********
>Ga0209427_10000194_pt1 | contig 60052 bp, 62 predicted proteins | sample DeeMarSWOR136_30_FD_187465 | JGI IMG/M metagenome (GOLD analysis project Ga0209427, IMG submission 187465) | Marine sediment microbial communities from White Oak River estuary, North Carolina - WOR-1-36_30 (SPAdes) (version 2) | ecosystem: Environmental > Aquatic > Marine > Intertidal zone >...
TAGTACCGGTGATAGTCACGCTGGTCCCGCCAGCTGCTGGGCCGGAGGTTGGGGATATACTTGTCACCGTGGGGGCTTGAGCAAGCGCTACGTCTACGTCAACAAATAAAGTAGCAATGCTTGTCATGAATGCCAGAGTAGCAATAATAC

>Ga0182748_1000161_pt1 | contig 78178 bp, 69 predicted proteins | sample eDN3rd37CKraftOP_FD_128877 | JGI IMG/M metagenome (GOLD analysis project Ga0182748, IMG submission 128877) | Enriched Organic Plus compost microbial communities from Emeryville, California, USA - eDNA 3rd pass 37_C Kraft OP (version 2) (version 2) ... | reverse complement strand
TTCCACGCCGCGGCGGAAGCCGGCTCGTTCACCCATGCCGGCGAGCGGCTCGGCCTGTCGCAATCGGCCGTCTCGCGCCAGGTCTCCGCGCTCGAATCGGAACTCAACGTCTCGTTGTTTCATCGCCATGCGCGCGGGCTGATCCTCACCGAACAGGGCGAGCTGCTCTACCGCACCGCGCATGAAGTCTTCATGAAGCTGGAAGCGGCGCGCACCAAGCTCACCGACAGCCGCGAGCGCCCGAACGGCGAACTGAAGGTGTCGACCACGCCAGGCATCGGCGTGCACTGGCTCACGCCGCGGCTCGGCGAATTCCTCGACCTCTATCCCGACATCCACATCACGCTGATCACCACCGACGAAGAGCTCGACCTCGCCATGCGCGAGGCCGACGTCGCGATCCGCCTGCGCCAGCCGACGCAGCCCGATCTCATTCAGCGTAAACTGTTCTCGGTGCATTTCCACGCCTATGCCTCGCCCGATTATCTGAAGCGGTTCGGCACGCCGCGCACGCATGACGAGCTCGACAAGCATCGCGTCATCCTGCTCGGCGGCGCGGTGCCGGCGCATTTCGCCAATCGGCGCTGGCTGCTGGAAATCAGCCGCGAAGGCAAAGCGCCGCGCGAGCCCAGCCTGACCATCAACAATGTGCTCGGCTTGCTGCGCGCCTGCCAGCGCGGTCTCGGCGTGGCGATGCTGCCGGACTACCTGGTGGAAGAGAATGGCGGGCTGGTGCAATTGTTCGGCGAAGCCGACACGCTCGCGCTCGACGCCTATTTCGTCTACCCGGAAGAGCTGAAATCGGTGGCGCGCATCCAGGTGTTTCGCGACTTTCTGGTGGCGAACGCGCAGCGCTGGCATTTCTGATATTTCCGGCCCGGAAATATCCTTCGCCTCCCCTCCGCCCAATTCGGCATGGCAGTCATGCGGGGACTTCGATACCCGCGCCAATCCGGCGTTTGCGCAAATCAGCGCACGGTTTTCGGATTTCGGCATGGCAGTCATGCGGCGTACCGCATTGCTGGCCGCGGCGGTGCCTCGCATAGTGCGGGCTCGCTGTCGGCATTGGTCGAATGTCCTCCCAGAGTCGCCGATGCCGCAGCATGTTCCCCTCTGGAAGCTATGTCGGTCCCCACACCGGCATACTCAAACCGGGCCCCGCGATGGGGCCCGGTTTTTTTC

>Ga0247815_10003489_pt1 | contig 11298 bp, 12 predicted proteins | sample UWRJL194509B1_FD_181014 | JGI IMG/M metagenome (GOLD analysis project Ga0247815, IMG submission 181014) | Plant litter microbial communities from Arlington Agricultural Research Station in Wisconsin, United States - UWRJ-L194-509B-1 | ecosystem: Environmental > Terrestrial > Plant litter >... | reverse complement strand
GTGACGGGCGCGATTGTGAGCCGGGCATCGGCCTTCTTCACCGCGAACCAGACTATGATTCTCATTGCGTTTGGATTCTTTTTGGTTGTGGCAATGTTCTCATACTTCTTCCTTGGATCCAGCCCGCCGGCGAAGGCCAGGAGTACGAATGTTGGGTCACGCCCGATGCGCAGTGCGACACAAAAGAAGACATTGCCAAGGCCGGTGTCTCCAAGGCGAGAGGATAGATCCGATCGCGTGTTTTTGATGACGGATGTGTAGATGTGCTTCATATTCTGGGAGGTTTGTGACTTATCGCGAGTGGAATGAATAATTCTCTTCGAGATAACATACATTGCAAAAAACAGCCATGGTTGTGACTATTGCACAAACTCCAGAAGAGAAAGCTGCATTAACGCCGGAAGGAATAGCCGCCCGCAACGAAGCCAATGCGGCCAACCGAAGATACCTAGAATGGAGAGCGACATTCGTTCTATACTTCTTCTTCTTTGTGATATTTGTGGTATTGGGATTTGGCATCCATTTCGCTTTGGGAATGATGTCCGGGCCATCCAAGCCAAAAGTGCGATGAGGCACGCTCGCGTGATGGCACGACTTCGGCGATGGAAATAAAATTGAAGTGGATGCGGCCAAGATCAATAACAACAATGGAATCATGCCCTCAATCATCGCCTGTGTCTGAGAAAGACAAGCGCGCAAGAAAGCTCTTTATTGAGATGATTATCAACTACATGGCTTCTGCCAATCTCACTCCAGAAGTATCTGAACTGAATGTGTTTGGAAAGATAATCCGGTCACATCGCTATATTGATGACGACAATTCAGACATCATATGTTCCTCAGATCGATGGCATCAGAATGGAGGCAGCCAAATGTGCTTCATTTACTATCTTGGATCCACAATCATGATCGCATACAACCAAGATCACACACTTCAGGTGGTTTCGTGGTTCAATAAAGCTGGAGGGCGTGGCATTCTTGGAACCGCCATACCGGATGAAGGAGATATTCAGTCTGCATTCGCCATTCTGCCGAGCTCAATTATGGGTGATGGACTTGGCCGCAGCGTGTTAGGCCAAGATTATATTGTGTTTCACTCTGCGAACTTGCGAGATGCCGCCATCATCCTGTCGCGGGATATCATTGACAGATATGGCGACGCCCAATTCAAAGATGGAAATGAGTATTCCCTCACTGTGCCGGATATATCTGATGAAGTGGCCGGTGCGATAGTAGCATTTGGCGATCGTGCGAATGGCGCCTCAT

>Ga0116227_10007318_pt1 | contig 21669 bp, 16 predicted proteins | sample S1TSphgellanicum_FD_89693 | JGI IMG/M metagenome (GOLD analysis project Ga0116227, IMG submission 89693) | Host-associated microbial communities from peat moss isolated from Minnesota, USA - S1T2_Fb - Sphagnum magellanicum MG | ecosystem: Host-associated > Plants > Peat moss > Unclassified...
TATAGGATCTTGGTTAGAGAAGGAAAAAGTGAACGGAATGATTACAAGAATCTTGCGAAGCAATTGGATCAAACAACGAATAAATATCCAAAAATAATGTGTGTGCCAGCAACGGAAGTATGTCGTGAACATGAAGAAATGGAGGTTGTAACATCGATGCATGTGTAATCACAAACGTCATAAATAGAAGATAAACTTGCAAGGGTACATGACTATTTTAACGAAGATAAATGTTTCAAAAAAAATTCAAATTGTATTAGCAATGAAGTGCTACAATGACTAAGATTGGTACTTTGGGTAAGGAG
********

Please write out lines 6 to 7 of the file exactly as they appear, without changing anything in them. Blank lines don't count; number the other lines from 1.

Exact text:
GTGACGGGCGCGATTGTGAGCCGGGCATCGGCCTTCTTCACCGCGAACCAGACTATGATTCTCATTGCGTTTGGATTCTTTTTGGTTGTGGCAATGTTCTCATACTTCTTCCTTGGATCCAGCCCGCCGGCGAAGGCCAGGAGTACGAATGTTGGGTCACGCCCGATGCGCAGTGCGACACAAAAGAAGACATTGCCAAGGCCGGTGTCTCCAAGGCGAGAGGATAGATCCGATCGCGTGTTTTTGATGACGGATGTGTAGATGTGCTTCATATTCTGGGAGGTTTGTGACTTATCGCGAGTGGAATGAATAATTCTCTTCGAGATAACATACATTGCAAAAAACAGCCATGGTTGTGACTATTGCACAAACTCCAGAAGAGAAAGCTGCATTAACGCCGGAAGGAATAGCCGCCCGCAACGAAGCCAATGCGGCCAACCGAAGATACCTAGAATGGAGAGCGACATTCGTTCTATACTTCTTCTTCTTTGTGATATTTGTGGTATTGGGATTTGGCATCCATTTCGCTTTGGGAATGATGTCCGGGCCATCCAAGCCAAAAGTGCGATGAGGCACGCTCGCGTGATGGCACGACTTCGGCGATGGAAATAAAATTGAAGTGGATGCGGCCAAGATCAATAACAACAATGGAATCATGCCCTCAATCATCGCCTGTGTCTGAGAAAGACAAGCGCGCAAGAAAGCTCTTTATTGAGATGATTATCAACTACATGGCTTCTGCCAATCTCACTCCAGAAGTATCTGAACTGAATGTGTTTGGAAAGATAATCCGGTCACATCGCTATATTGATGACGACAATTCAGACATCATATGTTCCTCAGATCGATGGCATCAGAATGGAGGCAGCCAAATGTGCTTCATTTACTATCTTGGATCCACAATCATGATCGCATACAACCAAGATCACACACTTCAGGTGGTTTCGTGGTTCAATAAAGCTGGAGGGCGTGGCATTCTTGGAACCGCCATACCGGATGAAGGAGATATTCAGTCTGCATTCGCCATTCTGCCGAGCTCAATTATGGGTGATGGACTTGGCCGCAGCGTGTTAGGCCAAGATTATATTGTGTTTCACTCTGCGAACTTGCGAGATGCCGCCATCATCCTGTCGCGGGATATCATTGACAGATATGGCGACGCCCAATTCAAAGATGGAAATGAGTATTCCCTCACTGTGCCGGATATATCTGATGAAGTGGCCGGTGCGATAGTAGCATTTGGCGATCGTGCGAATGGCGCCTCAT

>Ga0116227_10007318_pt1 | contig 21669 bp, 16 predicted proteins | sample S1TSphgellanicum_FD_89693 | JGI IMG/M metagenome (GOLD analysis project Ga0116227, IMG submission 89693) | Host-associated microbial communities from peat moss isolated from Minnesota, USA - S1T2_Fb - Sphagnum magellanicum MG | ecosystem: Host-associated > Plants > Peat moss > Unclassified...